On November 23, 2015, the Consumer Financial Protection Bureau issued Compliance Bulletin 2015-06, which sought to clarify the role of oral recordings used in the process of obtaining consumer authorization for pre-authorized EFTs from consumer accounts.
The pressing need for clarification on this issue was acknowledged by the CFPB, which observed that “many companies — including those engaged in mortgage servicing, student loan servicing, debt collection, and short-term small dollar lending — solicit authorizations from consumers for payment by preauthorized EFTs.” The stated purpose for issuing the document was to provide guidance to such entities whose current authorization procedures might not be in compliance with applicable legislation, and for those entities “uncertain of their obligations under EFTA and Regulation E, as well as the intersections between Regulation E and the Electronic Signatures in Global Commerce (E-Sign) Act.”
As many entities are aware, EFTA and Regulation E establish specific requirements needed to obtain consumer authorizations for pre-authorized EFTs. Regulation E specifically requires that consumer EFTs can be authorized “only by a writing signed or similarly authenticated by the consumer.” At the same time, however, as the Bulletin notes, “Regulation E does not prohibit companies from obtaining signed, written authorizations from consumers over the phone if the E-Sign Act requirements for electronic records and signatures are met.” This apparent ambiguity has led to some confusion on the part of entities seeking to remain compliant while continuing to gather EFT consumer authorizations via telephone.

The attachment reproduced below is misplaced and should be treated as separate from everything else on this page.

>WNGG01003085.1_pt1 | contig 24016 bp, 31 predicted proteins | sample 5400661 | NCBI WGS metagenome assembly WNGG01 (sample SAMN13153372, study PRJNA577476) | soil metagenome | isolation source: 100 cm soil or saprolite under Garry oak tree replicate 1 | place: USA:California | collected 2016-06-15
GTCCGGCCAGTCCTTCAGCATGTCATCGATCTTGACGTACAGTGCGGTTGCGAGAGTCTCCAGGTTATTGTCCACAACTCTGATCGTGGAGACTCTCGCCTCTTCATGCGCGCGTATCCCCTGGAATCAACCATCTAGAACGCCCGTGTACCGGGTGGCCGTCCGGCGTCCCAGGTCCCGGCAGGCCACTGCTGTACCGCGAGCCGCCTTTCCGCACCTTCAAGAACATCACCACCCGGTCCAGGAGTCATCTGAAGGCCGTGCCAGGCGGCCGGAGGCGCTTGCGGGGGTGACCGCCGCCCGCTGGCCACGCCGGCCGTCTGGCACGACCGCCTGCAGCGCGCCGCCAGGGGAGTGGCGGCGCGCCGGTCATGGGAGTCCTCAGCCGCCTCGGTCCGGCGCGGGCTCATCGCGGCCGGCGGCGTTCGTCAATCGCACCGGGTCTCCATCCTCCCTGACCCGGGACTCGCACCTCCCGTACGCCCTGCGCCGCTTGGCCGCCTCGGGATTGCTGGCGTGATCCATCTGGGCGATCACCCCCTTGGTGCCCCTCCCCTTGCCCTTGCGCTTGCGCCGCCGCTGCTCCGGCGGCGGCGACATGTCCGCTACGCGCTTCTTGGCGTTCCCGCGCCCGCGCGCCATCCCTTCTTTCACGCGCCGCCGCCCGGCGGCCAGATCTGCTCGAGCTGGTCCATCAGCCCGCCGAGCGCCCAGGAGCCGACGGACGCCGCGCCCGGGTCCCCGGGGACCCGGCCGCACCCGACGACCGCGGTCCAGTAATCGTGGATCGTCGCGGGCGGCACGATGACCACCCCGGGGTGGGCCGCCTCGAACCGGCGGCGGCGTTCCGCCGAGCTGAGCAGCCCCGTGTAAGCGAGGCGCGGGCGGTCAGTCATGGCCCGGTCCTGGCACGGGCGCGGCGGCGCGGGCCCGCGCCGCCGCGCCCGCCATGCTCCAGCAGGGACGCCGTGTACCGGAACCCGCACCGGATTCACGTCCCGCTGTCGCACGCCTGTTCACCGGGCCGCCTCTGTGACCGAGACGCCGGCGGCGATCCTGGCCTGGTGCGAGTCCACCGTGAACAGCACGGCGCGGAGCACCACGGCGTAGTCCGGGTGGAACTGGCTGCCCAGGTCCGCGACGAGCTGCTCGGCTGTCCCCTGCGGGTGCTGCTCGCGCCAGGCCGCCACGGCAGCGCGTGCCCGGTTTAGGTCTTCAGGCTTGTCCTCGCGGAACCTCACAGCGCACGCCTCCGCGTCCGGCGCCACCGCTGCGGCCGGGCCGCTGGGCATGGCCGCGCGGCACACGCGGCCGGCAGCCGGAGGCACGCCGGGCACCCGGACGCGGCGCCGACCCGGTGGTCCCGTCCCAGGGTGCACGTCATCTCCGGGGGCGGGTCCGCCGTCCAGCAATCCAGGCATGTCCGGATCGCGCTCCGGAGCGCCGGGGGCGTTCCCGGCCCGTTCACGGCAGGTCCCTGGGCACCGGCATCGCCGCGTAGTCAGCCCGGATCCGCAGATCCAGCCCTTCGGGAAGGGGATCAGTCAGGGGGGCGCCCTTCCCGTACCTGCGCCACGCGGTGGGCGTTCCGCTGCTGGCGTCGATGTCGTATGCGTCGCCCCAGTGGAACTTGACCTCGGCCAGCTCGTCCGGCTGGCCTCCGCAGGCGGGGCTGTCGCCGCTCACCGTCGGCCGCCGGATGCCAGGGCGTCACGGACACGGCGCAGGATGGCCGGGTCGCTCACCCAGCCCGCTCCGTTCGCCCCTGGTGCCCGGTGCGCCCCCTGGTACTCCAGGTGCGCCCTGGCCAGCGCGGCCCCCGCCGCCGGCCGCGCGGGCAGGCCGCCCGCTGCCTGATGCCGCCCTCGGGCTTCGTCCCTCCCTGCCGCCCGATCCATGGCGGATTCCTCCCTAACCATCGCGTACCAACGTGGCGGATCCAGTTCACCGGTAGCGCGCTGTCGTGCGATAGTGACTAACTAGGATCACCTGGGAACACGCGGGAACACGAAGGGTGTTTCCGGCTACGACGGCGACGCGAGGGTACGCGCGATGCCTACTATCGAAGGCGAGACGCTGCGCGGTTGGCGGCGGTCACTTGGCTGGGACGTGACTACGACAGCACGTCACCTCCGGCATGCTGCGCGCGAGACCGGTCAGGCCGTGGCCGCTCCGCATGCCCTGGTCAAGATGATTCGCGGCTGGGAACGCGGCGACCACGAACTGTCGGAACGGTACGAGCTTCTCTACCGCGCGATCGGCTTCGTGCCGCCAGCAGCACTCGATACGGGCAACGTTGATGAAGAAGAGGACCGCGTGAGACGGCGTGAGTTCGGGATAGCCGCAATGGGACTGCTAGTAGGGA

The Bulletin provides an example of a permissible consumer authorization where Rule E is satisfied “if a consumer authorizes preauthorized EFTs by entering a code into their telephone keypad, or… the company records and retains the consumer’s oral authorization, provided in both cases the consumer intends to sign the record as required by the E-Sign act.”
In addition to the CFBP’s clarifying statements on oral authorization, the Bulletin also addressed the issue of providing a copy of the authorization to the consumer (Regulation E requires that consumers be provided a copy of the terms of any pre-authorized EFT, both in paper form and electronically). Such notices must disclose all important authorization terms “such as the recurring nature of the preauthorized EFTs, or the amount and timing of all payments to which the consumer agreed.”
The Bulletin also noted that while it was acceptable to provide a consumer a copy of the authorization by providing the consumer two forms, one of which is returned to the entity and one that is retained by the consumer, entities will not, however, comply with Regulation E merely by merely making a copy available to the consumer on request.